How Landlords Can Save Money On Their Properties: Buy-to-Let Tax Loopholes And Tips

How Landlords Can Save Money On Their Properties: Buy-to-Let Tax Loopholes And Tips

Tuesday 2nd November 2021

The stamp duty holiday may have ended in October, but buy-to-let investors have a new incentive to buy now and restructure their portfolios quickly.

Landlords narrowly skirted another stamp duty tax blow in Chancellor Rishi Sunak's Budget.
The Government had planned to increase the 3 percentage point surcharge on additional property purchases to 4 percentage points, according to the economic and fiscal outlook published by the Office for Budget Responsibility, the Treasury's forecaster.

The OBR said: "A 3pc surcharge on additional property purchases was introduced in April 2016. It has been raised to 4pc in this Budget. HMRC has analysed the response to its introduction and found that it was strong."

But Mr Sunak did not announce the tax change, suggesting it was pulled at the last minute before the Budget. This means it could still be incoming.

Buy-to-let owners have been hit by a series of punishing tax changes since 2017, forcing a quarter of a million to sell up and exit the market. But there are still ways for savvy landlords to save money on their tax bill and make the numbers add up.

Here we look at the most tax-efficient ways of owning a rental property.

Change the split of ownership

Chris Etherington of RSM, the accountants, said: "Married couples and civil partners could change the split of ownership on their buy-to-let property - which can bring tax benefits."
For married couples or civil partners who own a rental property, the standard policy of HM Revenue & Customs is to split any rental income on a 50:50 basis. This means any rental profits are taxed equally for each partner.

"Unfortunately, that standard treatment isn't always good news for the couple from a tax perspective. For example, if one partner earns more than the other, it often makes sense for the lower earner to receive more of the rental profits," Mr Etherington said.

There are two reasons for this. It may be because the lower-earner is not using their full personal allowance or because they are in a lower tax bracket. "Similarly, if one of them is a higher-rate taxpayer and the rental property has a mortgage, they may not be getting full tax relief for the mortgage interest, whereas their spouse or civil partner would," he added.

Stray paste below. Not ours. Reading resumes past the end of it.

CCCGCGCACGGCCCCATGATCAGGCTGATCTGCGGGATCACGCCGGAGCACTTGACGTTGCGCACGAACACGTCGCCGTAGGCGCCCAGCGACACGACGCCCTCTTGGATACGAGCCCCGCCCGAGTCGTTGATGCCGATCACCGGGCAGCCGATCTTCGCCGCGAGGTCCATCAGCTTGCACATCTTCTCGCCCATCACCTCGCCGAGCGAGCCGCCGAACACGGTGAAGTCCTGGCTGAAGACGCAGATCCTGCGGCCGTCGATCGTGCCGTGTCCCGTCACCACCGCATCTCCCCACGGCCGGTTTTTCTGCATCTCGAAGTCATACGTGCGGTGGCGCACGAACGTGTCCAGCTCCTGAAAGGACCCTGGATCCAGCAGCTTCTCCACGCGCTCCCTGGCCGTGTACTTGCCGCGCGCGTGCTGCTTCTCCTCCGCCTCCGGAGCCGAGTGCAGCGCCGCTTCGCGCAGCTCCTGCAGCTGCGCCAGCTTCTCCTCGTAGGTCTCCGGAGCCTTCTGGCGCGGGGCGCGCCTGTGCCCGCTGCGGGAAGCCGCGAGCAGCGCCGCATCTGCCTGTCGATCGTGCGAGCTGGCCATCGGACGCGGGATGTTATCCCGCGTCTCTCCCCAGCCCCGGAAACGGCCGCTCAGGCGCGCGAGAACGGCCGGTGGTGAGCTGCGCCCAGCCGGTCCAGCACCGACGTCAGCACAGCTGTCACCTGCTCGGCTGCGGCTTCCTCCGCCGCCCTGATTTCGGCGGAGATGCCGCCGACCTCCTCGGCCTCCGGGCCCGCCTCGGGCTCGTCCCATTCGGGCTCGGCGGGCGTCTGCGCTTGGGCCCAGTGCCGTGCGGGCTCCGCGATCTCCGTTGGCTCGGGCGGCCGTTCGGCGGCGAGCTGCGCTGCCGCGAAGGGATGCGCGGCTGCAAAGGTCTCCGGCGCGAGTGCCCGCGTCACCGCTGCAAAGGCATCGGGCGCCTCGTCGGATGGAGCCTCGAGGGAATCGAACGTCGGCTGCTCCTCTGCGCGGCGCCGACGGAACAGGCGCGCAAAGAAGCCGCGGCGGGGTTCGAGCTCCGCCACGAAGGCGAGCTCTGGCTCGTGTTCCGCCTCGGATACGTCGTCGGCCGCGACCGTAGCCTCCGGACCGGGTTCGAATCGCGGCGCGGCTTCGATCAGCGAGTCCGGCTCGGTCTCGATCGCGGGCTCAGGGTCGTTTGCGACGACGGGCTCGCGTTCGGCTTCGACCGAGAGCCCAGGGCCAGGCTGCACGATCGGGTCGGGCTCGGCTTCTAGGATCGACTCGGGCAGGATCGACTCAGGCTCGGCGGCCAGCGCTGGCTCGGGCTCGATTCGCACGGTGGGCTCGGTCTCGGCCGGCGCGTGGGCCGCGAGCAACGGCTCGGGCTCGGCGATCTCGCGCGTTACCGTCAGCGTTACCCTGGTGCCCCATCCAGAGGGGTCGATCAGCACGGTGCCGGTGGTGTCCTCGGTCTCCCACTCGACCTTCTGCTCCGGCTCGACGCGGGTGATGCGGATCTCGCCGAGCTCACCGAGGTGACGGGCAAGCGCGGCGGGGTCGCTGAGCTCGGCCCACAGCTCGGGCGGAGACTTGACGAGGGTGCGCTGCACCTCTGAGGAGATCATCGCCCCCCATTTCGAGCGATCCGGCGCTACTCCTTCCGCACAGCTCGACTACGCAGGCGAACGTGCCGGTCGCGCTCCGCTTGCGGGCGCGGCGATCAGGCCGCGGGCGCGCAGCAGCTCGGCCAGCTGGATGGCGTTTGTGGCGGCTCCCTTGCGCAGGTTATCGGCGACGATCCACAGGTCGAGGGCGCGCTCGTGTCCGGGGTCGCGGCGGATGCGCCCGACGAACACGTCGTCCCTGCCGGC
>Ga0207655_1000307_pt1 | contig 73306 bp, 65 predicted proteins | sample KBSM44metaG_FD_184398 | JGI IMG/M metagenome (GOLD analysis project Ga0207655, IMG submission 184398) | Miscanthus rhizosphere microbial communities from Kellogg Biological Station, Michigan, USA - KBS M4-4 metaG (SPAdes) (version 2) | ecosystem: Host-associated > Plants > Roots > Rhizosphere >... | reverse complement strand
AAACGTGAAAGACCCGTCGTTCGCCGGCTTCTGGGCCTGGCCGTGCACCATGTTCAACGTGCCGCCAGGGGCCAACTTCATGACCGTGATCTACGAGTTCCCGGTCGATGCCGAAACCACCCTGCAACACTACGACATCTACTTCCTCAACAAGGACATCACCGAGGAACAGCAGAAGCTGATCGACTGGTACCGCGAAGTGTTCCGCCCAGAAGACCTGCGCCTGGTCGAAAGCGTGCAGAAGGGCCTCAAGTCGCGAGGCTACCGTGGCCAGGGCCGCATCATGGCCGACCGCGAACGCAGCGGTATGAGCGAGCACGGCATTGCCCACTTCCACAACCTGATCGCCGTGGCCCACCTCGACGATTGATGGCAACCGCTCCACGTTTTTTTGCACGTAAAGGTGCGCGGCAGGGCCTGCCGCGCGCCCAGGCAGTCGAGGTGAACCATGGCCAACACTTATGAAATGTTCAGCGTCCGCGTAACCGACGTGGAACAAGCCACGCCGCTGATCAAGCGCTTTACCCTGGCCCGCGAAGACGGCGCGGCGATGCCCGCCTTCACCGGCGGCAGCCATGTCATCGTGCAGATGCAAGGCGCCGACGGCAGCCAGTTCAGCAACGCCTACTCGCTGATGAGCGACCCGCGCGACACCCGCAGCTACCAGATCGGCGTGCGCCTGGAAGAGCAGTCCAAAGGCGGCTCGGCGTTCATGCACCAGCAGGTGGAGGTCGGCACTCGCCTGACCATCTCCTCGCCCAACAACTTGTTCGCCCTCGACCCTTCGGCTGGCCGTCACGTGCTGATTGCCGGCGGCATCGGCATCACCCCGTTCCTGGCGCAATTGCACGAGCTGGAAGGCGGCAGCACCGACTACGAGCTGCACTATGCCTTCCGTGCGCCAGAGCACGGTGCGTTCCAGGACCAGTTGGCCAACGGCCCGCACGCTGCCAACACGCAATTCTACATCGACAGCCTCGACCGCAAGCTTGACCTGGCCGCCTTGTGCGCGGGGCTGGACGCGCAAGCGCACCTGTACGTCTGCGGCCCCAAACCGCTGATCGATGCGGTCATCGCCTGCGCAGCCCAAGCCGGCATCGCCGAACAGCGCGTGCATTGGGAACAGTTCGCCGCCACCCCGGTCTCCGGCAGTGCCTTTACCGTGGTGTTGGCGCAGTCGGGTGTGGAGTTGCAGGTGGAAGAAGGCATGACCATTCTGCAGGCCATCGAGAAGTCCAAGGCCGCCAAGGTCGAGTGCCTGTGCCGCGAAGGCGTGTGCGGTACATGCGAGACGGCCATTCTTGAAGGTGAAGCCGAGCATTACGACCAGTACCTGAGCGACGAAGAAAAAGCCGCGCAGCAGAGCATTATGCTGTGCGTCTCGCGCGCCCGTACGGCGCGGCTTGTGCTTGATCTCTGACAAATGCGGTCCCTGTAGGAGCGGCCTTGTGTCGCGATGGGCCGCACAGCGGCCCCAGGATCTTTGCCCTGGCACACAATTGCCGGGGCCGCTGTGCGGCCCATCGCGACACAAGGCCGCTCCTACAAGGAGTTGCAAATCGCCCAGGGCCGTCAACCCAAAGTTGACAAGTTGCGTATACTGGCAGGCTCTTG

Gifting a property to a spouse if it still has a mortgage attached incurs stamp duty - but it could be cheaper to do this now rather than later.

Move properties into a company

Another option for property investors would be to move their properties into a company structure, which can be more tax efficient.

They are essentially selling the home to their new company and so, as director of the latter, they would typically have to pay stamp duty at the higher rate on the purchase.

David Fell of Hamptons said: "Perhaps the biggest benefit is that all mortgage interest can be offset against tax when holding through a company, while from the 2020-21 tax year, just 20pc of mortgage interest can be offset on properties held in a personal name."

Holding a buy-to-let portfolio within a company structure also comes with income and capital gains tax benefits.

Mr Fell said there were, however, several hurdles landlords would have to get over before transferring properties to a limited company. "While a company can be set up relatively quickly and cheaply, the property must be sold to the company at market rate, which will require an independent valuation for stamp duty purposes.

"If the property is mortgaged, this transfer will also require the lender's consent. Some buy-to-let lenders won't lend to a company, meaning it's usually best to transfer the property when the mortgage reaches the end of a fixed term."

There are further downsides to incorporating, such as more expensive accountancy costs when filing company results and higher mortgage interest rates.

Landlords with extensive portfolios in a company structure may also be affected by the Chancellor's planned changes to corporation tax. In the spring Budget he confirmed the rate of tax would increase from 19pc to 25pc from April 2023.

But the increase only applies to companies with profits of more than £50,000 a year, meaning landlords under this threshold will be protected and continue to pay the 19pc rate.
Buy-to-let owners may also have to pay capital gains tax when "selling" their property to their limited company.

Despite commissioning a report on CGT reform from the Office of Tax Simplification last year, which recommended bringing CGT on residential property more in line with income tax rates, Mr Sunak did not announce any changes to the tax in the autumn Budget.

The Telegraph 28 October 2021